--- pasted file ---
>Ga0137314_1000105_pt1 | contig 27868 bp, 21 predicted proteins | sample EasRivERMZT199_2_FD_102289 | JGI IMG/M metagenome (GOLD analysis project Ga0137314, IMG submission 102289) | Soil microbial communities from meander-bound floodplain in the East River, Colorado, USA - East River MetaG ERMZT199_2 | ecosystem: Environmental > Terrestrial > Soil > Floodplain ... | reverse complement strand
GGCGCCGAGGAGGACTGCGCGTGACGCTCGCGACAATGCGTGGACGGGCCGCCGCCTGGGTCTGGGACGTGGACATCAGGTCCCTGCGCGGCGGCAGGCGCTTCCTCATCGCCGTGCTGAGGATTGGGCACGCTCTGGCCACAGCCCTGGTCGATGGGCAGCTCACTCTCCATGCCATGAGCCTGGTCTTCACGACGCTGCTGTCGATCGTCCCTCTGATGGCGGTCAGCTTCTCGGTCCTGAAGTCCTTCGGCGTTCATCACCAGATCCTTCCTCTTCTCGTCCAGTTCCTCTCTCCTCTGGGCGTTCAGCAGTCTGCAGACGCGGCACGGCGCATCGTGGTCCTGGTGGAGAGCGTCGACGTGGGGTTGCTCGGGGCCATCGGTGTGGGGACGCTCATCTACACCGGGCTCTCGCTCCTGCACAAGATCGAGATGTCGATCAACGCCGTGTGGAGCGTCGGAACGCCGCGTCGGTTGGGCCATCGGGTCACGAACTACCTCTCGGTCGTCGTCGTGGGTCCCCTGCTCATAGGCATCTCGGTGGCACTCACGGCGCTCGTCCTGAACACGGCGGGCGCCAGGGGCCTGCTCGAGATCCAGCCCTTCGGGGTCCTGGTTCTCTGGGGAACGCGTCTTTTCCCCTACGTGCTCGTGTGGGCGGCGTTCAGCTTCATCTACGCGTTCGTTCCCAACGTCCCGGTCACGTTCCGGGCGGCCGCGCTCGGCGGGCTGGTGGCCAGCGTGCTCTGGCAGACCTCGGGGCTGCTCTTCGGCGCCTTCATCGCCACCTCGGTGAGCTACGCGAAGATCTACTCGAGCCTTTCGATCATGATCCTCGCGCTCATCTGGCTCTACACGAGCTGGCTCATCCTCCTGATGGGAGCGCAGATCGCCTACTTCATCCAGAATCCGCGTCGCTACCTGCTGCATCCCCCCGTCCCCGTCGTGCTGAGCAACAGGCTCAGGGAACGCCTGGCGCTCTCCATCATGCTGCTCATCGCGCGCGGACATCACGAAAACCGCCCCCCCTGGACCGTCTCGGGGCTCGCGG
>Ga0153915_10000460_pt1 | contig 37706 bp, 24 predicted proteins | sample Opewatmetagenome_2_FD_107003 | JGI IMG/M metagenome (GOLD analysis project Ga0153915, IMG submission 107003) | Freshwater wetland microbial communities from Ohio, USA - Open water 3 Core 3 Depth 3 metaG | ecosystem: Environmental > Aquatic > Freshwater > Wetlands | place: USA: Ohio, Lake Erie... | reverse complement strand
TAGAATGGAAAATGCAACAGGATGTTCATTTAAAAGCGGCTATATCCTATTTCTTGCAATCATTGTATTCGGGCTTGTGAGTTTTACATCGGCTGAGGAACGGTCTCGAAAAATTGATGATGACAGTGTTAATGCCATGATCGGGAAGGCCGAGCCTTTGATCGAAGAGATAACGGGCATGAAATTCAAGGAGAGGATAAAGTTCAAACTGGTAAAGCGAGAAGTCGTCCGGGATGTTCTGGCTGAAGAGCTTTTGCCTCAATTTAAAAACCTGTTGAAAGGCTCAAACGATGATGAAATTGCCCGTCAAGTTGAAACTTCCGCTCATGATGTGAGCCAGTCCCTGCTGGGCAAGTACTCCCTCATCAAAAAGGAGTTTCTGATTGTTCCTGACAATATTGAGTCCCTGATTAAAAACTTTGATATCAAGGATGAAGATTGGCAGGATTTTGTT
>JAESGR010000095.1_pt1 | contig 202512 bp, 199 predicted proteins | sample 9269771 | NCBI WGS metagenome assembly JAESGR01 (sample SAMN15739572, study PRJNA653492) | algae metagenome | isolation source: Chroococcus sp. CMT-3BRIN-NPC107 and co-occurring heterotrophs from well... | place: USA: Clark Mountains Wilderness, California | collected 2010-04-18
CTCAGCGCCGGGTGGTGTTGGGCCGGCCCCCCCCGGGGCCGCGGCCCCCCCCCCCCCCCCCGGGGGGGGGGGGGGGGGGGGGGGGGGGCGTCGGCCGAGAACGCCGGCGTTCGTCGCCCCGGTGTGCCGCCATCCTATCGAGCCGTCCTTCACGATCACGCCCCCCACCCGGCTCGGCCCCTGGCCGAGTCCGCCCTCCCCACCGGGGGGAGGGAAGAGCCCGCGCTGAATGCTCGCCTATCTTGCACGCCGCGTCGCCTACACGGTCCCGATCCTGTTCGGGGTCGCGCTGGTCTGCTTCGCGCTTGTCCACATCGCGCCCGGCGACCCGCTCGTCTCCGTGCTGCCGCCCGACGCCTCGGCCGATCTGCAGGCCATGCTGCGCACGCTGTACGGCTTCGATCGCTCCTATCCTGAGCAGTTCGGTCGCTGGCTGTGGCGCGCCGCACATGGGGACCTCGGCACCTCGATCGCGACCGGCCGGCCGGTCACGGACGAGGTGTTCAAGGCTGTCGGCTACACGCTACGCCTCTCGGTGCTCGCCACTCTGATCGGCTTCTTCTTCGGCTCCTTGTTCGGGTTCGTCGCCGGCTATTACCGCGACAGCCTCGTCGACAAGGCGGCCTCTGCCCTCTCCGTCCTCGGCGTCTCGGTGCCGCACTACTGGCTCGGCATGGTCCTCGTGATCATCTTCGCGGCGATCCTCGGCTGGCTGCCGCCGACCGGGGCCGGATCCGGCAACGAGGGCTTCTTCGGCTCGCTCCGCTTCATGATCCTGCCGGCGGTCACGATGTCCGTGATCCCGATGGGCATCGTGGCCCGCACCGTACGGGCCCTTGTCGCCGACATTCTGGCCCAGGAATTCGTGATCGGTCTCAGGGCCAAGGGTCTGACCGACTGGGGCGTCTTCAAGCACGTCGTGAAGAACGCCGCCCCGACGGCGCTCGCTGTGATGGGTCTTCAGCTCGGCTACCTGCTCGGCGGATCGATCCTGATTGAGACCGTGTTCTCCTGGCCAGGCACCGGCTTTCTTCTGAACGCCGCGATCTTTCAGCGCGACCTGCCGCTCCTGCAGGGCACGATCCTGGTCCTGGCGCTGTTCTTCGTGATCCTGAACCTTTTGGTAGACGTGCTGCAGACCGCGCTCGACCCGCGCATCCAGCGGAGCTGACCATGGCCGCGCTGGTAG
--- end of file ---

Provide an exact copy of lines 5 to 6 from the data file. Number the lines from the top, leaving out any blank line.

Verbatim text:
>JAESGR010000095.1_pt1 | contig 202512 bp, 199 predicted proteins | sample 9269771 | NCBI WGS metagenome assembly JAESGR01 (sample SAMN15739572, study PRJNA653492) | algae metagenome | isolation source: Chroococcus sp. CMT-3BRIN-NPC107 and co-occurring heterotrophs from well... | place: USA: Clark Mountains Wilderness, California | collected 2010-04-18
CTCAGCGCCGGGTGGTGTTGGGCCGGCCCCCCCCGGGGCCGCGGCCCCCCCCCCCCCCCCCGGGGGGGGGGGGGGGGGGGGGGGGGGGCGTCGGCCGAGAACGCCGGCGTTCGTCGCCCCGGTGTGCCGCCATCCTATCGAGCCGTCCTTCACGATCACGCCCCCCACCCGGCTCGGCCCCTGGCCGAGTCCGCCCTCCCCACCGGGGGGAGGGAAGAGCCCGCGCTGAATGCTCGCCTATCTTGCACGCCGCGTCGCCTACACGGTCCCGATCCTGTTCGGGGTCGCGCTGGTCTGCTTCGCGCTTGTCCACATCGCGCCCGGCGACCCGCTCGTCTCCGTGCTGCCGCCCGACGCCTCGGCCGATCTGCAGGCCATGCTGCGCACGCTGTACGGCTTCGATCGCTCCTATCCTGAGCAGTTCGGTCGCTGGCTGTGGCGCGCCGCACATGGGGACCTCGGCACCTCGATCGCGACCGGCCGGCCGGTCACGGACGAGGTGTTCAAGGCTGTCGGCTACACGCTACGCCTCTCGGTGCTCGCCACTCTGATCGGCTTCTTCTTCGGCTCCTTGTTCGGGTTCGTCGCCGGCTATTACCGCGACAGCCTCGTCGACAAGGCGGCCTCTGCCCTCTCCGTCCTCGGCGTCTCGGTGCCGCACTACTGGCTCGGCATGGTCCTCGTGATCATCTTCGCGGCGATCCTCGGCTGGCTGCCGCCGACCGGGGCCGGATCCGGCAACGAGGGCTTCTTCGGCTCGCTCCGCTTCATGATCCTGCCGGCGGTCACGATGTCCGTGATCCCGATGGGCATCGTGGCCCGCACCGTACGGGCCCTTGTCGCCGACATTCTGGCCCAGGAATTCGTGATCGGTCTCAGGGCCAAGGGTCTGACCGACTGGGGCGTCTTCAAGCACGTCGTGAAGAACGCCGCCCCGACGGCGCTCGCTGTGATGGGTCTTCAGCTCGGCTACCTGCTCGGCGGATCGATCCTGATTGAGACCGTGTTCTCCTGGCCAGGCACCGGCTTTCTTCTGAACGCCGCGATCTTTCAGCGCGACCTGCCGCTCCTGCAGGGCACGATCCTGGTCCTGGCGCTGTTCTTCGTGATCCTGAACCTTTTGGTAGACGTGCTGCAGACCGCGCTCGACCCGCGCATCCAGCGGAGCTGACCATGGCCGCGCTGGTAG